'He dies in this"

Mark G, Thursday, 29 December 2016 22:42 (three years ago) link

Be back in a minute, just got to ben the other room.

Eats like Elvis, shits like De Niro (Tom D.), Thursday, 29 December 2016 22:50 (three years ago) link

oops

Be back in a minute, just got to go ben the other room.

Eats like Elvis, shits like De Niro (Tom D.), Thursday, 29 December 2016 22:50 (three years ago) link

not really an interesting colloquialism or anything, but when my gran first met my auntie's 2nd husband she whispered to my mum "She better get him insured, he'll be in the ground before me".

He was known as "Yellow Eddie" because he worked at LB Dyes for 30 years and must have been getting all the worst jobs because he literally was yellow and looked quite cadaverous in the best of health. He only died this year funnily enough, beating my gran by 18 years.

calzino, Thursday, 29 December 2016 23:07 (three years ago) link

six months pass...

Today I sent Dan a photo of a 30ft cwtch.

Thomas Gabriel Fischer does not endorse (aldo), Friday, 7 July 2017 23:50 (two years ago) link

My grandmother on my mother's side said strange things that never made sense to me. She came from a weird, desiccated Dutch old money family. She told me a story of how her three great aunts were draped in robes and watched her when she was sent off overseas or some bullshit like that.

What the hell is that? I still don't know what the fuck that is. I'll take this folksy crap in a heartbeat.

jenkem street team (carpet_kaiser), Saturday, 8 July 2017 01:03 (two years ago) link

My granny always called my grandfather (named William, Bill to friends) Wal, rhyming with pal.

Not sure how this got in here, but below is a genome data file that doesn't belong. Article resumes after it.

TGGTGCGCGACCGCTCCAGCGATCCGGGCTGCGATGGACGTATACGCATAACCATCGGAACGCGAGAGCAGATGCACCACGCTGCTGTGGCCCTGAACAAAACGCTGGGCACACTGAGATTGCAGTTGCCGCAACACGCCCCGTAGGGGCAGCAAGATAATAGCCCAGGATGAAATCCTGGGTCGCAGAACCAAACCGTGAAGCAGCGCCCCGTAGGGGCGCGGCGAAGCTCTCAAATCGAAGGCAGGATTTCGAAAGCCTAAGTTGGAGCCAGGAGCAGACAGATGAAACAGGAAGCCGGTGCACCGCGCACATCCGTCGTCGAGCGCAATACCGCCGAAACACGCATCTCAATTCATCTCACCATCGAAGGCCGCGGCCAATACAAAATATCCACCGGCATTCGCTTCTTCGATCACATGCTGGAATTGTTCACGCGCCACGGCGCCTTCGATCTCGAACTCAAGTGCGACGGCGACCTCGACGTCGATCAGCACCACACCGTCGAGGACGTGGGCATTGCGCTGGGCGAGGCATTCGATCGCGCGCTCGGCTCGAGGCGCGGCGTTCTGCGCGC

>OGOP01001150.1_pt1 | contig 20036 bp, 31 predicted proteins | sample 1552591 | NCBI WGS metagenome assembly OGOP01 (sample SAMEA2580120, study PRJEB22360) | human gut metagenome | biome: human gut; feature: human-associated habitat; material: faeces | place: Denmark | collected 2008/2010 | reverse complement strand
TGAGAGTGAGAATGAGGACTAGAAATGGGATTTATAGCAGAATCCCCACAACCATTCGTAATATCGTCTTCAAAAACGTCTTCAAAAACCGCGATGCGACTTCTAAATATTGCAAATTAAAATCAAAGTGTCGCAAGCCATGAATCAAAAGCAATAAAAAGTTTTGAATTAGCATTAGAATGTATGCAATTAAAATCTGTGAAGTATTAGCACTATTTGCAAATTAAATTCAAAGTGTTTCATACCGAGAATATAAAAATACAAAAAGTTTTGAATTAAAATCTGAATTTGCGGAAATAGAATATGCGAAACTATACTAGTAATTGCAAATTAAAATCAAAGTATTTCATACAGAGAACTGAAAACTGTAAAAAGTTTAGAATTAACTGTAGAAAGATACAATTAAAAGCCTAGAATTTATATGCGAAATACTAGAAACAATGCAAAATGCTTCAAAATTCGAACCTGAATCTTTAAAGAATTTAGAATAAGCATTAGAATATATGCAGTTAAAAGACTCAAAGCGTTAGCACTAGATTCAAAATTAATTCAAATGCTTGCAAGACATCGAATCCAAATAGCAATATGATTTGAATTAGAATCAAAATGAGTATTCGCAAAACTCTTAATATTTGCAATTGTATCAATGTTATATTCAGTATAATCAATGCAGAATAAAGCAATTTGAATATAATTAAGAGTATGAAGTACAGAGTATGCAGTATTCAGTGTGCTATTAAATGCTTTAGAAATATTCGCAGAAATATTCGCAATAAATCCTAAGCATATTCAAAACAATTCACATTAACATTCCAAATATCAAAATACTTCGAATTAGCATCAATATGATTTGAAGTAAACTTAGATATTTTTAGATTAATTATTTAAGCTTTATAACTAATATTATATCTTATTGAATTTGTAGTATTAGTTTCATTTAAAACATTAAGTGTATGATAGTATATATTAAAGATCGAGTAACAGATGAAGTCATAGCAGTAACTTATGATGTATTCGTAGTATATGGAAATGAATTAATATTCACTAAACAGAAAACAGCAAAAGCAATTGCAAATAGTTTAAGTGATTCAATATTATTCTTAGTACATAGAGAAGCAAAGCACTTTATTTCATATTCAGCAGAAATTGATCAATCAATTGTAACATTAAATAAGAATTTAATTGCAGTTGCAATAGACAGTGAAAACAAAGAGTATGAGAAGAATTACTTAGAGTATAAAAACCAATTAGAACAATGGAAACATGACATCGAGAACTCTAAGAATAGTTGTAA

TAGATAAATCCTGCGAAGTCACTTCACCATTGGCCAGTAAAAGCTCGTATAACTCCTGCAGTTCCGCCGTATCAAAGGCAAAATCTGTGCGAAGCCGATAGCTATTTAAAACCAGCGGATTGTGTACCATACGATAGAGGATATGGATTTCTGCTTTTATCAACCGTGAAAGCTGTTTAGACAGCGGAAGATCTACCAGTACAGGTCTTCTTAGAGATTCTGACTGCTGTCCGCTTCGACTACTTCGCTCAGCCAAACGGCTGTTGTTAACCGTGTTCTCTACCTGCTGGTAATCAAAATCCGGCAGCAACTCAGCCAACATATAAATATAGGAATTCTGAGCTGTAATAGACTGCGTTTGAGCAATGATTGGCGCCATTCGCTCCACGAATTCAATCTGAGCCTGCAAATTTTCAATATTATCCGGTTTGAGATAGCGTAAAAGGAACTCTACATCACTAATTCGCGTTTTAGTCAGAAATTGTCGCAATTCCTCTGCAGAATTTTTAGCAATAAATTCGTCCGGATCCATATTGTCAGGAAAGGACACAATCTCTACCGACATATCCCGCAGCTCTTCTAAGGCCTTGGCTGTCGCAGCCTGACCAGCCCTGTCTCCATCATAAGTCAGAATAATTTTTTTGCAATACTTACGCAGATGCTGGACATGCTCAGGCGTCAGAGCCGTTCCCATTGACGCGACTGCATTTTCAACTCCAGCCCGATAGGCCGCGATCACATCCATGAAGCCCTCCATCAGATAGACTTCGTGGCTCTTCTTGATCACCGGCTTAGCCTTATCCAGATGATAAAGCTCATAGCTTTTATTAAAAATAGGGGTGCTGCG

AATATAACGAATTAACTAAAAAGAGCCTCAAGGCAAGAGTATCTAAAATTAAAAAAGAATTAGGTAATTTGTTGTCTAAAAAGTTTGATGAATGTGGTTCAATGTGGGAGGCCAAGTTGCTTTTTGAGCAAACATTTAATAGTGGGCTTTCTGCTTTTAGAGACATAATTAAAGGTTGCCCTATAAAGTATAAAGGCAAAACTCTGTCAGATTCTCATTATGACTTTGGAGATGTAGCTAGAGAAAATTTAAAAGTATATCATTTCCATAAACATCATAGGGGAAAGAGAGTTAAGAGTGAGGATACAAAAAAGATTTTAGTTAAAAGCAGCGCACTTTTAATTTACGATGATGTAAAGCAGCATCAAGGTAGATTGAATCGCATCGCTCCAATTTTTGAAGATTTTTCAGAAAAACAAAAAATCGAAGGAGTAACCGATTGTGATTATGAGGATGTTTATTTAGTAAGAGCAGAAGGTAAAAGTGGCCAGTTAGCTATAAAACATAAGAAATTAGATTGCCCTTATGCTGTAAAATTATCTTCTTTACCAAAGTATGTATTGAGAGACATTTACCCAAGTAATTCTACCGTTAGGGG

-_- (jim in vancouver), Saturday, 8 July 2017 01:19 (two years ago) link

ten months pass...

From out of nowhere, I remembered a word my dad was fond of using, dighted, which means daft, stupid or crazy. I assume it's from the verb, to dight, which means, among other things, to wipe clean.

Kanye O'er Frae France? (Tom D.), Wednesday, 16 May 2018 15:49 (two years ago) link

Whenever she would arrive home from somewhere, my grandmother would say "Home again, home again, jiggity jig."

I don't say it out loud, but to this day it runs through my head quite often.

Hideous Lump, Thursday, 17 May 2018 04:06 (two years ago) link

four months pass...

Menage (pronounced 'menodge')

http://www.dsl.ac.uk/entry/snd/menage

Zach Same (Tom D.), Thursday, 11 October 2018 08:16 (one year ago) link

Whenever she would arrive home from somewhere, my grandmother would say "Home again, home again, jiggity jig."

It's a line from an old nursery rhyme "To market, to market"

the word dog doesn't bark (anagram), Thursday, 11 October 2018 08:28 (one year ago) link

(xp) Apparently from the French, manège, the profitable employment of money.

Zach Same (Tom D.), Thursday, 11 October 2018 14:47 (one year ago) link

You may be confusing 'manège' (amusement ride, riding hall, crafty behaviour, etc.) and 'ménage' (housekeeping, relationship).

pomenitul, Thursday, 11 October 2018 14:54 (one year ago) link

Yes, I was going by what they said on the site I linked to.

Zach Same (Tom D.), Thursday, 11 October 2018 14:56 (one year ago) link

Interesting. The confusion is likely due to the word's phonetic and semantic similarity with 'management'.

pomenitul, Thursday, 11 October 2018 15:04 (one year ago) link

Apparently still in use too:

Nowadays this word survives as an observation on how incompetent people or governments manage their affairs as in the following from the Herald of 12th September 2017: “We Scots had lacked confidence in the ability of our leaders and institutions to run a menodge.” This use is further illustrated, again from the Herald in the letters page of 12th November 2015: “As we say in the west of Scotland, could this lot manage a menodge.”

Manage a menodge, nice phrase.

Zach Same (Tom D.), Thursday, 11 October 2018 15:17 (one year ago) link

Heh, that's awesome. It kind of makes sense too, since 'manage' and 'ménage' ultimately stem from two separate Latin roots: manus (the hand) and maneo (to stay, to dwell), respectively. So to manage a menodge is in some sense to handle a dwelling.